Horizons’ latest single, the brooding “Running” serves as a taste of what listeners should expect from the new album: atmospheric synths, swirling layers of guitars, driving bass lines, thunderous drumming and soaring hooks paired with House’s ethereal vocals. Essentially, the new single sees the band pairing patient, painterly textures with forceful motorik pulse in a way that makes the song feel — and sound — like a slick mesh of Garlands-era Cocteau Twins and Souvlaki-era Slowdive.

“‘Running’ was the first song we wrote with the new lineup (myself, Geoff, Michael), almost a statement of purpose as we rethought how we approached our sound and writing,” Fotoform’s Kim house recalls in press notes. “With one less guitar we had more space to play with and fill- or intentionally not fill. It was inspiring, and in some ways freeing, to reconstruct and re-envision everything. I’d just started playing around with a drum machine and 16-track at home, and this one was a result of really stripping back everything to the bass and vocals and then building it up from there. 

“At its core ‘Running’ is about peeling back the layers to connect with your innermost self. Summoning the courage, patience and stillness to distill it down and uncover what truly matters, to listen to our hearts and tap into the subconscious,” House says. “It’s about facing fears and insecurities and having the courage to go after what will truly make you happy (or “make your heart happy” as my dad would say), which oftentimes might be in the opposite direction of what we’re running toward, whether in relationships, life paths and choices, etc. The hardest thing sometimes is to look deep within and listen to ourselves, to follow our instincts and face what we may know is true but are too afraid to admit for fear of change, risk, loss, disappointment, or failure.”

House adds, “On a personal level, ‘Running’ was written in the midst of a period of significant change and reflection. I had just left my role as Footwear Design Director at Nordstrom. It was a whirlwind of a job I held for many years – one which required lots of travel in the US and Europe, intense long hours, and barely enough room for other passions or pursuits. It was rewarding, but almost all encompassing.”

The recently released video for “Running” manages to emphasize the brooding and trippy late night vibes of its accompanying song — all while being gorgeously shot and slickly edited.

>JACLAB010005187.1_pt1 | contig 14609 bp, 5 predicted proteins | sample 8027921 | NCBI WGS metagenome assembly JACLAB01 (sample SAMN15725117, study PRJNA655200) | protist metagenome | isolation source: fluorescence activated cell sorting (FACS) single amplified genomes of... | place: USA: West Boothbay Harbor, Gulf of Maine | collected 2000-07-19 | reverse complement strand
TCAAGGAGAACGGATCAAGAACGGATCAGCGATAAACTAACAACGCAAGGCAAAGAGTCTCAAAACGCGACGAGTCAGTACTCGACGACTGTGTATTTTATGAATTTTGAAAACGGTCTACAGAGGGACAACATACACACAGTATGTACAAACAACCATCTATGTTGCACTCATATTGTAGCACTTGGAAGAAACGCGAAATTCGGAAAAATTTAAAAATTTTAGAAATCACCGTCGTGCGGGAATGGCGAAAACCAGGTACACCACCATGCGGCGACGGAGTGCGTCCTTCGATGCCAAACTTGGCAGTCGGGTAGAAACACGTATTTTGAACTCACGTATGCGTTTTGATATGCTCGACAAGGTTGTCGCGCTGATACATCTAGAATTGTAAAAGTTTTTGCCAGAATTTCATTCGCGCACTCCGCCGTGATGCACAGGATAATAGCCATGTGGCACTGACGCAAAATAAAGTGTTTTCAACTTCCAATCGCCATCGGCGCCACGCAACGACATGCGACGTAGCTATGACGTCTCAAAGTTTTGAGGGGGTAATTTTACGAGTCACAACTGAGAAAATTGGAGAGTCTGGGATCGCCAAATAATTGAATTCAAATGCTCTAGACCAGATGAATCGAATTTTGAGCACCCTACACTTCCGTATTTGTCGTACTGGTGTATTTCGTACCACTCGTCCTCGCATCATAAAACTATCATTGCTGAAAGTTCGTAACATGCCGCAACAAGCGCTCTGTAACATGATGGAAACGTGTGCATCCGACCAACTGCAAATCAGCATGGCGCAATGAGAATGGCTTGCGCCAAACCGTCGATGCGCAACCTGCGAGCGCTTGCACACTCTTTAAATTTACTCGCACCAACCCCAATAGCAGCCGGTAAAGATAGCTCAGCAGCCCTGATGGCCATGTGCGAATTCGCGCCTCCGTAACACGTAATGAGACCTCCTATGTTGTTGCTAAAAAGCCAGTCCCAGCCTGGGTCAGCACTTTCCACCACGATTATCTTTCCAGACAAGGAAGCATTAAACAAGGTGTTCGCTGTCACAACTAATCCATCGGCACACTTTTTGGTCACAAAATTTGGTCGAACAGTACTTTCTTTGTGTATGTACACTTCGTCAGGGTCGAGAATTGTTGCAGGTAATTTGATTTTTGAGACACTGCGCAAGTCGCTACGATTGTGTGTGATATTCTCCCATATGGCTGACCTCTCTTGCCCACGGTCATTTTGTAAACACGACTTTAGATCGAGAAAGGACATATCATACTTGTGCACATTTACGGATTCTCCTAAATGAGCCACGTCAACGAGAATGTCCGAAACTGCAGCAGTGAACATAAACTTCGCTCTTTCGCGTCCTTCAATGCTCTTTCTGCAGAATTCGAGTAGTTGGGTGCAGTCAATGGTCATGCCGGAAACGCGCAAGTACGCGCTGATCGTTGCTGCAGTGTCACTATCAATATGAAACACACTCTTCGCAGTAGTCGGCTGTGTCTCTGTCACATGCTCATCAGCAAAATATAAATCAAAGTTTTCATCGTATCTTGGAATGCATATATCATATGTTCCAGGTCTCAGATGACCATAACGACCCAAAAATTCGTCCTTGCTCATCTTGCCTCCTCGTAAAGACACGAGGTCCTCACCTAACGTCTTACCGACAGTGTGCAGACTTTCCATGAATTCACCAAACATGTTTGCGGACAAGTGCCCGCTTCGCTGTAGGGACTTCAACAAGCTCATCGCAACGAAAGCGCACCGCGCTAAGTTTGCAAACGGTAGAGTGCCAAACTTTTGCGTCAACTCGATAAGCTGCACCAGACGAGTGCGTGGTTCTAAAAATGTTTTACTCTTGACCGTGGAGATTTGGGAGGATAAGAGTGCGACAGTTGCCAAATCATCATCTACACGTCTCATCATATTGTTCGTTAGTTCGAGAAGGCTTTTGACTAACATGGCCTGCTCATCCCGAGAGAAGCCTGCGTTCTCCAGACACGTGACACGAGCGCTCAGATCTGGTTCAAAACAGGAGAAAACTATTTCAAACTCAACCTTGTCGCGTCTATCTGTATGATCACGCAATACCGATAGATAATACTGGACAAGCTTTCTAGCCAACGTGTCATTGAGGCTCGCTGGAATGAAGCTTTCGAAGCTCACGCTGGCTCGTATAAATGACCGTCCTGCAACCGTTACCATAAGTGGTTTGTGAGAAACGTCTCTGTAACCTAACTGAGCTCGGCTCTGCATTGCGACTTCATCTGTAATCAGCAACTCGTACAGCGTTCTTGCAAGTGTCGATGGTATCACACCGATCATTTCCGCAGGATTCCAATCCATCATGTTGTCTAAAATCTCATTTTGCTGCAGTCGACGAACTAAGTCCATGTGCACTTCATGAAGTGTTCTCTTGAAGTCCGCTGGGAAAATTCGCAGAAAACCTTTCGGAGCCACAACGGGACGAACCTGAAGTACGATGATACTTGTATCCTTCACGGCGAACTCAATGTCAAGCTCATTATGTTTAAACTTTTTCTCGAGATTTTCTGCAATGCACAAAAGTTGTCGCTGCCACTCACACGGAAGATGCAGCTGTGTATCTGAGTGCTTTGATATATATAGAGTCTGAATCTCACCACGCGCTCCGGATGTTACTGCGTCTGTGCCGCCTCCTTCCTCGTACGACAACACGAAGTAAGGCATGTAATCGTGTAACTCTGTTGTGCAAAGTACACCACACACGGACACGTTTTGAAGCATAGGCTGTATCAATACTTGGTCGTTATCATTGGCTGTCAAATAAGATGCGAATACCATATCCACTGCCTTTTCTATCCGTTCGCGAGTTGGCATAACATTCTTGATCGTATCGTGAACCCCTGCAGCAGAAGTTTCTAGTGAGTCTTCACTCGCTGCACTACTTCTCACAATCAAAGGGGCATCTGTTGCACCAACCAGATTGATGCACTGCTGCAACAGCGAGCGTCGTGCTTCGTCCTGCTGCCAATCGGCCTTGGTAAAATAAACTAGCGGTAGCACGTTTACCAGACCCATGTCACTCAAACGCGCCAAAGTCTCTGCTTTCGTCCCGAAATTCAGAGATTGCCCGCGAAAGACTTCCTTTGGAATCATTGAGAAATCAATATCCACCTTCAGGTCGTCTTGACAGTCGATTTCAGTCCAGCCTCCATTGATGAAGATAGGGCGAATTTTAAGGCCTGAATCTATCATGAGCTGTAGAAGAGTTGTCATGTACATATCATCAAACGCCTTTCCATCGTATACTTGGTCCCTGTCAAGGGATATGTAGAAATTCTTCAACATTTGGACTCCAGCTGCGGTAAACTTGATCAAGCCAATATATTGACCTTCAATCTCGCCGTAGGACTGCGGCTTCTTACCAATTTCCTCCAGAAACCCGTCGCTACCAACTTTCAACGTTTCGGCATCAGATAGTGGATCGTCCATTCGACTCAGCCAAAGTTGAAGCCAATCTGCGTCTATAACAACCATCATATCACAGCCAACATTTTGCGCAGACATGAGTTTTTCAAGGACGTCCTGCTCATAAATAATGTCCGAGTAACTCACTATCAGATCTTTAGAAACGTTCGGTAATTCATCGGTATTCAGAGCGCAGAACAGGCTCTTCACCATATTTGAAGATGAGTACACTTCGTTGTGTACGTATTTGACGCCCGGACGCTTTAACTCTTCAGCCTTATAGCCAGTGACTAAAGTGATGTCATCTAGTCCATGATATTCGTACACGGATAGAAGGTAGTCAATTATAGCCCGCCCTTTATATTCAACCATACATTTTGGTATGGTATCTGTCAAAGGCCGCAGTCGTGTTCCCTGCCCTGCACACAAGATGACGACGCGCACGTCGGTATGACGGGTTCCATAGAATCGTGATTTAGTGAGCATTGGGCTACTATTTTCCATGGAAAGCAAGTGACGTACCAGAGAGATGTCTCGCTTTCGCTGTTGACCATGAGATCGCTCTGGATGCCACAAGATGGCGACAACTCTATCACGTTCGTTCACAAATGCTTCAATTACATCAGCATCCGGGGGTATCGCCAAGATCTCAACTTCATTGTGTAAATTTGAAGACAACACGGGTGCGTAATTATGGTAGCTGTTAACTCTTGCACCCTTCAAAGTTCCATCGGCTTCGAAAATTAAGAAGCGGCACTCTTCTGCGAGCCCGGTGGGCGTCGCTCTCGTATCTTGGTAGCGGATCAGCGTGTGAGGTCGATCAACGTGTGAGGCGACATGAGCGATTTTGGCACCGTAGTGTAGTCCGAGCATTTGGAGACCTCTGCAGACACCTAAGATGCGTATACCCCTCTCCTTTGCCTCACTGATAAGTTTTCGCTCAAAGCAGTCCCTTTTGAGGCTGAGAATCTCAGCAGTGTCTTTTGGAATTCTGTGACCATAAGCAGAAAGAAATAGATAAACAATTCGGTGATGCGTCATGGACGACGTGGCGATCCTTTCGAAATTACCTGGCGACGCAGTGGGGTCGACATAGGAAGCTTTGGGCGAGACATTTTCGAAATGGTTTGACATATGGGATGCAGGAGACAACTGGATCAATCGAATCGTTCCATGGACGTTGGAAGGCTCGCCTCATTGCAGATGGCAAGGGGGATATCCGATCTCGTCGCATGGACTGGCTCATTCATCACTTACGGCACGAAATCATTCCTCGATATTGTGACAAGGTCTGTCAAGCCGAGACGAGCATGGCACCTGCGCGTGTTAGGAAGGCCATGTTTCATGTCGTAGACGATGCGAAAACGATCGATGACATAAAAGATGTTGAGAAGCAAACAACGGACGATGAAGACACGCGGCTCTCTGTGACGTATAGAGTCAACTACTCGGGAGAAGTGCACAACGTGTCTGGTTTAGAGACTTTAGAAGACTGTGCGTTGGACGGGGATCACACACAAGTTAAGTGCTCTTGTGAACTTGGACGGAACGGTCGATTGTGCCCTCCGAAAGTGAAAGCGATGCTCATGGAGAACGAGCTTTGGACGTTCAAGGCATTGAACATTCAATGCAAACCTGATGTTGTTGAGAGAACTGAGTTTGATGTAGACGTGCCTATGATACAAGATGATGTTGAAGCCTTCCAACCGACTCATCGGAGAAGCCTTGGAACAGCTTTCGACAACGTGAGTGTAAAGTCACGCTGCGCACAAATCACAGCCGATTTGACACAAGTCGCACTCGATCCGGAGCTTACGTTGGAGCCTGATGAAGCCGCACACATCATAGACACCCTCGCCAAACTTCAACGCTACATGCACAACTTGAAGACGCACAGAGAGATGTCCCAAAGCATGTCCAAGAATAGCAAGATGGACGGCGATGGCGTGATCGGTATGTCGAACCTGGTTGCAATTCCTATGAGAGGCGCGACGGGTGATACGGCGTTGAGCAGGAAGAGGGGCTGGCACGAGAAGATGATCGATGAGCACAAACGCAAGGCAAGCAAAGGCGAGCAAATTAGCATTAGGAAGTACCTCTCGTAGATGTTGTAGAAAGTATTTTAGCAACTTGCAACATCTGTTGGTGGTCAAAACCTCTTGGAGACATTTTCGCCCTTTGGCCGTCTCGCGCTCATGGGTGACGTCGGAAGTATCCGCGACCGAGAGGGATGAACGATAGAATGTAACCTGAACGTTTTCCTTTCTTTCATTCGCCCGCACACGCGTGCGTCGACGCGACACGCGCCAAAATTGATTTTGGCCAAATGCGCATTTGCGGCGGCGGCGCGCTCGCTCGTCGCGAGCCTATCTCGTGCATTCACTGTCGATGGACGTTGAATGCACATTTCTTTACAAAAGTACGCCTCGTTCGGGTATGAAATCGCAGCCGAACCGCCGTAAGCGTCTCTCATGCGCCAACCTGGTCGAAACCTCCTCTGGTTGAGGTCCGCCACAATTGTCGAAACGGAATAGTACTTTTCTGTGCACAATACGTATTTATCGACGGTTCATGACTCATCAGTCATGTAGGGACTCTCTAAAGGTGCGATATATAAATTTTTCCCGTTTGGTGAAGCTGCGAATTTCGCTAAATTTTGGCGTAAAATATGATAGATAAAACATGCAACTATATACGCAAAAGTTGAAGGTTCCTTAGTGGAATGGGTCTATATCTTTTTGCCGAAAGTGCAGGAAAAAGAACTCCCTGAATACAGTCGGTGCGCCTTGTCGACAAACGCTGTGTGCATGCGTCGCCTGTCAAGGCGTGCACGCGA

Besides the new album, the trio — much like the rest of us — is looking forward to getting back to live shows and touring. They’ve also been writing and working on new material, including a split 7 inch with Savage Republic.

New Video: KUNZITE’S Hallucinogenic and Playful Visual for Euphoric “LEMON SWAYZE”

KUNZITE — RATATTAT‘s Mike Stroud and Abuela’s Agustin White — can trace their origins to each of the project’s individual members occasionally crossing each others paths while admiring each other’s work: When Stroud was busy touring with RATATAT, White went on a spiritual journey that found him exploring yoga, meditation and psychedelics. Throughout their friendship, the duo had been looking to do something together — and KUNZITE allowed the duo the ability to merge their mind and missions with a sound that blends psychedelia with beat-heavy electronic production and live, organic instrumentation. 

The duo’s debut effort, 2018’s Birds Don’t Fly was written and recorded mostly through email. But their forthcoming sophomore album VISUALS, which will be released through Lowly/Wilder Records on August 20, 2021 sees the duo writing and recording material together — in the same space and at the same time. Interestingly, during the album’s recording project, the duo realized that they sounded best when they harmonized.

Earlier this year, I wrote about album single “FROSTY,” a song that found the duo changing things up quite a bit with Stroud taking up lead vocal duties. But at its core, the song is a summery, beach friendly jam centered around a cosmic groove, easy going bass line and Stroud’s laid-back vocals. VISUALS‘ fourth and latest single “LEMON SWAYZE” was recorded between Stroud’s upstate New York barn-based studio and White’s Oregon-based domed shaped studio. Sonically, the track is a decidedly dance floor friendly jam, centered around rapid-fire, four-on-the-floor, buzzing guitars, a sinuous, motorik groove and a rousingly anthemic, euphoria-inducing hook — with a playful nod at Cyndi Lauper. As the story goes while recording the song Agustin stood in the middle of his Oregon-based domed studio and felt a channel of energy through the line that came through the studio, and began singing the first thing that came out of his mouth — which are heard on the final track.